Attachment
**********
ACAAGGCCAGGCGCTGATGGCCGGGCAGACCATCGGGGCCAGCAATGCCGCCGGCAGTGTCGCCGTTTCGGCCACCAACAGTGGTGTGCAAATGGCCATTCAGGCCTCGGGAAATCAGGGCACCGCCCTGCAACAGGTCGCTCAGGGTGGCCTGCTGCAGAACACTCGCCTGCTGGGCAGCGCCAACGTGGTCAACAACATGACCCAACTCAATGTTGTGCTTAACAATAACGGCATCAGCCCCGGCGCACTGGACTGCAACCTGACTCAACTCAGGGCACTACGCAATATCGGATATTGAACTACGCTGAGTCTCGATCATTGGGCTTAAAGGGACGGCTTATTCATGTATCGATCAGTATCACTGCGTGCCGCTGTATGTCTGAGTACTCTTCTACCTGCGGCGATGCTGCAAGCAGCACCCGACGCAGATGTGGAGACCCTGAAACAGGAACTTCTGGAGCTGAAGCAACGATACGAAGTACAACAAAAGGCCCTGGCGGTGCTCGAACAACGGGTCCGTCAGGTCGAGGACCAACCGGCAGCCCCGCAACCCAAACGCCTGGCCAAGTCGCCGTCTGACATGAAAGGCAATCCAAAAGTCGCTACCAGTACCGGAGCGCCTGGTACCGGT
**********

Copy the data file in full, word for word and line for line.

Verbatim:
ACAAGGCCAGGCGCTGATGGCCGGGCAGACCATCGGGGCCAGCAATGCCGCCGGCAGTGTCGCCGTTTCGGCCACCAACAGTGGTGTGCAAATGGCCATTCAGGCCTCGGGAAATCAGGGCACCGCCCTGCAACAGGTCGCTCAGGGTGGCCTGCTGCAGAACACTCGCCTGCTGGGCAGCGCCAACGTGGTCAACAACATGACCCAACTCAATGTTGTGCTTAACAATAACGGCATCAGCCCCGGCGCACTGGACTGCAACCTGACTCAACTCAGGGCACTACGCAATATCGGATATTGAACTACGCTGAGTCTCGATCATTGGGCTTAAAGGGACGGCTTATTCATGTATCGATCAGTATCACTGCGTGCCGCTGTATGTCTGAGTACTCTTCTACCTGCGGCGATGCTGCAAGCAGCACCCGACGCAGATGTGGAGACCCTGAAACAGGAACTTCTGGAGCTGAAGCAACGATACGAAGTACAACAAAAGGCCCTGGCGGTGCTCGAACAACGGGTCCGTCAGGTCGAGGACCAACCGGCAGCCCCGCAACCCAAACGCCTGGCCAAGTCGCCGTCTGACATGAAAGGCAATCCAAAAGTCGCTACCAGTACCGGAGCGCCTGGTACCGGT